The saga ambitious space-survival game No Man’s Sky is slowly turning out to be Hello Games’ nightmare. After the conundrum about the refunds, the broken game experience, and broken promises made it worse. Advertising Standards Agency, U.K.’s independent regulator for advertising and marketing on the web, is investigating the digital distributor, Valve Software, and Hello Games for false advertising of No Man’s Sky, reports Eurogamer.
A Reddit user named AzzerUK posted about receiving the response from ASA about misleading and misrepresenting information as well as multimedia on the Steam page of No Man’s Sky.
No Man’s Sky has been the subject of “several complaints” for false advertising https://t.co/9PDtFkJPOF
— Polygon (@Polygon) September 28, 2016
He clarified of not being mad at No Man’s Sky, Hello Games, and Steam. However, he felt like contacting the ASA “after seeing just how vastly different the trailers for No Man’s Sky were from the actual released game.”
He further added of feeling misled by the promotional multimedia being very distinct from the actual game. The ASA confirmed of receiving several complaints regarding the game’s advertisements and pulled both Hello Games and Valve under scrutiny. A bevy of early buyers of No Man’s Sky has a gripe against screenshots and videos on Steam showing different gameplay compared to the launched version of the game. Not only that, even the game’s graphical quality depicted in the screenshots raised questions.
“We will ensure the advertisers are made aware of any points relating to other marketing material under their control (such as the Hello Games YouTube channel and website).”
The ASA stated that any ruling following the complaints would apply to the YouTube videos as well as its PlayStation Store listing.
“The outcomes of ASA investigations are cross-applicable to other marketing making the same claims, so any decision reached in relation to the Steam page would apply to other advertising for No Man’s Sky where the same (or materially similar) claims appear.”
A Steam Community forum thread had the early buyers getting into a heated discussion about being misled by the game description and the trailers. Some contested that by stating that Steam simply grabbed and pasted the sales material from Hello Games.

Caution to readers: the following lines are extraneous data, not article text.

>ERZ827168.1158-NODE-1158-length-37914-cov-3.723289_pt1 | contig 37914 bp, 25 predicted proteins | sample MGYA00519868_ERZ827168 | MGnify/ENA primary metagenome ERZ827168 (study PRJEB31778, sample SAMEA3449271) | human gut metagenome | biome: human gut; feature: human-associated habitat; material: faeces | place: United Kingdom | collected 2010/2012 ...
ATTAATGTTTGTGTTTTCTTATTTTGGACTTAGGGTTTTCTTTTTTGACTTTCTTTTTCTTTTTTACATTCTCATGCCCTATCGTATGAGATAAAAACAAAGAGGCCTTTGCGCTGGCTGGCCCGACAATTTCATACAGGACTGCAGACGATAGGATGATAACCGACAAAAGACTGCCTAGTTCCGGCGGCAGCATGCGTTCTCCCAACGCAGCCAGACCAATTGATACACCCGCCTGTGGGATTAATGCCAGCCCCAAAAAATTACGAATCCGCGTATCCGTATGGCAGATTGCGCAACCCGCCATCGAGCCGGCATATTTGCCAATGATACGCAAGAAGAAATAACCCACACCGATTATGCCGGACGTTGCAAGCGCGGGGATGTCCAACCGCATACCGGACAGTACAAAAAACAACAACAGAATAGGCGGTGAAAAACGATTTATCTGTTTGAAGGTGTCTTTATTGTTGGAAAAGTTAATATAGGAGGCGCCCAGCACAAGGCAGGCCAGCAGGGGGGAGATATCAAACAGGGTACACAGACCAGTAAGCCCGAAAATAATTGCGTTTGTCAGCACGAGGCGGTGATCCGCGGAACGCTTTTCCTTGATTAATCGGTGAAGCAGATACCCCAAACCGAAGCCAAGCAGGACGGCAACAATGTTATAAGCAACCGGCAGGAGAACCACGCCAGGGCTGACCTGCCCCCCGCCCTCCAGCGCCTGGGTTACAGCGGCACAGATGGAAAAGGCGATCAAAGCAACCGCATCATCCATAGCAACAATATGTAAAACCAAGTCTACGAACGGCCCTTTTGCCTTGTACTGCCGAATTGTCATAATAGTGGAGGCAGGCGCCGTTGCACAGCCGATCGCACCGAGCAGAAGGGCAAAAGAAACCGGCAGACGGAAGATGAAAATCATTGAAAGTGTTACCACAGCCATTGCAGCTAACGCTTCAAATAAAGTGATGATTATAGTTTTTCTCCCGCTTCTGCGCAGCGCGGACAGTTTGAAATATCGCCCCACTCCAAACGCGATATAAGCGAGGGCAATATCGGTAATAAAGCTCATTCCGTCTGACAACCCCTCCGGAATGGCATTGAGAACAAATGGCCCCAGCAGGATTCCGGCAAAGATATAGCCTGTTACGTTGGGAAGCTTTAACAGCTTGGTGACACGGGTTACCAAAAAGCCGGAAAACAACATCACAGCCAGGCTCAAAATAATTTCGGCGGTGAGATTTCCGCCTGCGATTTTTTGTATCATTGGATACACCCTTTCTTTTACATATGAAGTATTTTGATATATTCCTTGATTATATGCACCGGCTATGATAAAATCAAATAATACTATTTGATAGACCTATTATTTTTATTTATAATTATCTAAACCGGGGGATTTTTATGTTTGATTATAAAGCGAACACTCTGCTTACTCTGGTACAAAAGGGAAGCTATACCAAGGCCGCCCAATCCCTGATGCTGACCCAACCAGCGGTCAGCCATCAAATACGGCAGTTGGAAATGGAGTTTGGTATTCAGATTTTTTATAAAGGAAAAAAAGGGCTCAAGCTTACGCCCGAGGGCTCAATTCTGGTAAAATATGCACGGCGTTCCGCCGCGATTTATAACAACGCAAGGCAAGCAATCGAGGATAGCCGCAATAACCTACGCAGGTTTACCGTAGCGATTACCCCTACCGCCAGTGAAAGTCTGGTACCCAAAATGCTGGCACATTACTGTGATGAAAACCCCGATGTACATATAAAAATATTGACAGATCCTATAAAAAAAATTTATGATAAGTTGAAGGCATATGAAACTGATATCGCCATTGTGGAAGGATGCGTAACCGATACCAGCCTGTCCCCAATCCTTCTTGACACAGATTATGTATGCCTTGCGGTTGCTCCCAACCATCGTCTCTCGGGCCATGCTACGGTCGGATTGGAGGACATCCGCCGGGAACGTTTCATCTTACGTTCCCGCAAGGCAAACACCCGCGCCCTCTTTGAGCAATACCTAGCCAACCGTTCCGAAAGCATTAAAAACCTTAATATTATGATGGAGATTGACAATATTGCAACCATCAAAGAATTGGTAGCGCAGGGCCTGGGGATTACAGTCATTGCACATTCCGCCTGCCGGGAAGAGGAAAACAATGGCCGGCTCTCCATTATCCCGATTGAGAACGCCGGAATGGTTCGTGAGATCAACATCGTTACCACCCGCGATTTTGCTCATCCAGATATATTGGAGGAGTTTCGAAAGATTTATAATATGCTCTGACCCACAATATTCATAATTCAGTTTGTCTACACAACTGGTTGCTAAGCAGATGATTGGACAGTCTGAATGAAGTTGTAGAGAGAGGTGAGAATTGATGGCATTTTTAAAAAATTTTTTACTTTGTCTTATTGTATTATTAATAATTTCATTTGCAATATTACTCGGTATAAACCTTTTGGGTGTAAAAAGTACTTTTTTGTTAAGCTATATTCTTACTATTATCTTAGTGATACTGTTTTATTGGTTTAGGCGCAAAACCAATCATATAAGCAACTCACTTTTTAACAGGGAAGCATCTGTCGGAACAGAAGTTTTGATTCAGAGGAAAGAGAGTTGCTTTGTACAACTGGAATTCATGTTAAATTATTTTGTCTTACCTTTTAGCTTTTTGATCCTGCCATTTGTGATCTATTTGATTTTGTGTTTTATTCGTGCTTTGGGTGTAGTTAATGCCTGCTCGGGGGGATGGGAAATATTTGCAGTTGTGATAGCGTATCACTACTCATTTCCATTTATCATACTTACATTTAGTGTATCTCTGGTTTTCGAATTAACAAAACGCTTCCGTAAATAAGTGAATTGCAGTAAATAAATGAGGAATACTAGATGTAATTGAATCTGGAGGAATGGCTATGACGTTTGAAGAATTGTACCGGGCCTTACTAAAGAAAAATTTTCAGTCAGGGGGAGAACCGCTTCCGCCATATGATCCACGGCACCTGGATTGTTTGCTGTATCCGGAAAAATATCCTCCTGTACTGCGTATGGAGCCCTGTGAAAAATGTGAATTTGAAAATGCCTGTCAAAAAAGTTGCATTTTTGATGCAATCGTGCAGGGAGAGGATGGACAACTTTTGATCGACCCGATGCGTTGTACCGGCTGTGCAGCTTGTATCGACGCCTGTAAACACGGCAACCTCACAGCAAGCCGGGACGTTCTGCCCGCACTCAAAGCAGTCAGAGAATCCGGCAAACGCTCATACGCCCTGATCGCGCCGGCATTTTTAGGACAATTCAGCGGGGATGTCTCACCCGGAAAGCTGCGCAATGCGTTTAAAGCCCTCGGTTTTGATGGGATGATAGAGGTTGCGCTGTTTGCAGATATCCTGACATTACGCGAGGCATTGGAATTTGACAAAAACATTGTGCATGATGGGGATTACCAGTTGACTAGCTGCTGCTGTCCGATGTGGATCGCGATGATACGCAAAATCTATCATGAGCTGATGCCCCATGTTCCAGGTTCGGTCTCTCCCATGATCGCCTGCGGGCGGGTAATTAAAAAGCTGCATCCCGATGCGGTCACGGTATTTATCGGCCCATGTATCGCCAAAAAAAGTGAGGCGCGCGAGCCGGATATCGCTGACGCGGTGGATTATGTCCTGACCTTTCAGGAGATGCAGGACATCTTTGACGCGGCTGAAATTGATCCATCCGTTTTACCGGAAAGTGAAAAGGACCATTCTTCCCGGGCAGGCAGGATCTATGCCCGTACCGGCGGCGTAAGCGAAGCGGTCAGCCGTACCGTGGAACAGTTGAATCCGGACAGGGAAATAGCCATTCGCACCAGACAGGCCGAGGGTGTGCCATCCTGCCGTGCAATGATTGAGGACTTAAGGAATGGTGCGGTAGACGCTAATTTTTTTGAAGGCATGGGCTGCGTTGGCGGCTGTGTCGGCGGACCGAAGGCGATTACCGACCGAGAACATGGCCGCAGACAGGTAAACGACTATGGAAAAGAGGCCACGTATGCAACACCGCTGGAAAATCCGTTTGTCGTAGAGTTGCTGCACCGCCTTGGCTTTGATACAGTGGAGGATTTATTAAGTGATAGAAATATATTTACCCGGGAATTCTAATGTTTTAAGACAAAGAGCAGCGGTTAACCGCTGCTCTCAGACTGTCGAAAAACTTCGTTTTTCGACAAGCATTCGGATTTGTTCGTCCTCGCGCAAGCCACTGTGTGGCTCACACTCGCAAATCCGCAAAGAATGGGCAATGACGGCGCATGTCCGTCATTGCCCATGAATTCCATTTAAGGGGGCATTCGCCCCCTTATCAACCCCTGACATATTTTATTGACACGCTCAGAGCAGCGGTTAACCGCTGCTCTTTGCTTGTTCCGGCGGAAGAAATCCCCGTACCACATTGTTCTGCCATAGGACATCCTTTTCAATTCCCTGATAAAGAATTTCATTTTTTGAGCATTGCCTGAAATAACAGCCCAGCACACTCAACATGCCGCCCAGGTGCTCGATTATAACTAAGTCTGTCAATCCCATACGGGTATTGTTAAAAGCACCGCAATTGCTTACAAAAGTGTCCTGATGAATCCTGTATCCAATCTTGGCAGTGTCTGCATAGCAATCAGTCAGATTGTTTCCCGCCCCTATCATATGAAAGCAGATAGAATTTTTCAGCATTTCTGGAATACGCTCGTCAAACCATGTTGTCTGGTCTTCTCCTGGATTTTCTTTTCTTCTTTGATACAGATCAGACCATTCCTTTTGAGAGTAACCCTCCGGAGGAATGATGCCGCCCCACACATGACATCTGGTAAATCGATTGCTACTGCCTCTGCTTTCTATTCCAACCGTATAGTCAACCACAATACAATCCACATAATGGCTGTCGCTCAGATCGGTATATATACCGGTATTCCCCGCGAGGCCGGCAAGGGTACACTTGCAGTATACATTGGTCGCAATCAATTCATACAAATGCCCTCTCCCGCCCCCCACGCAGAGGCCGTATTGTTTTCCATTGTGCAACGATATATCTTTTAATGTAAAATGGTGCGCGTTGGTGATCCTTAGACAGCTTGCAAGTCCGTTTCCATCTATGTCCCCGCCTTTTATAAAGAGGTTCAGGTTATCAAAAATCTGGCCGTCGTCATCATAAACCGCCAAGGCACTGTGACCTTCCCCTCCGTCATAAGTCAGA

The matter escalated so quickly that a massive Reddit thread about the missing promised features was started. The thread was deleted later but found its way to a website cheekily named One Man’s Lie, targeting Hello Games founder Sean Murray. The post gives an exhaustive account of promised features and enhancements before the game launch. That had riled up many fans who had been eagerly waiting for the game’s arrival and jumped the gun to purchase it for $59.99. Also, the refund conundrum also added some fuel to the fire.
No Man’s Sky hit the Steam digital store for PC users in August, but not many were happy due to the bugs which led to game crashes. All hell broke lose when users with over 20 hours of gameplay could snag refund from Steam, or other avenues. That resulted in the mad rush for refunds from Steam, PlayStation Store, and Amazon.
Later all the digital stores reinstated their standard refund policies, reported the Inquisitr. Hence, only those who were unable to play the game or managed less than two hours of gameplay in less than 14 days got the refund.
Sony’s Worldwide Studios boss, Shuhei Yoshida, also criticized the Public Relations strategy of Hello Games, according to VG247‘s reports.
“I understand some of the criticisms especially Sean Murray is getting, because he sounded like he was promising more features in the game from day one.”
Despite initial heat, No Man’s Sky has been admired and enjoyed by many. A modder named Robert Prest managed to create a mod called No Guy’s Sky by mashing up No Man’s Sky in Doom, reported Geek. Before that, The Verge reported about the mashup of Super Mario Bros. with No Man’s Sky resulting into No Mario’s Sky.
For now, Hello Games is standing through the lashings and has put up a blog post explaining their plan to sort the issues for now. Also, a bunch of patches for the PC and PS4 version of No Man’s Sky are available. So far, there’s no word on when the first game content package will land.
The promotional materials of No Man’s Sky are under scrutiny with the ASA. While the investigation is in progress, the final ruling would impact the U.K. region. However, it might push the U.S.-based gamers to raise a complaint to the Federal Trade Commission against the game and its developers.
[Featured Image by Hello Games]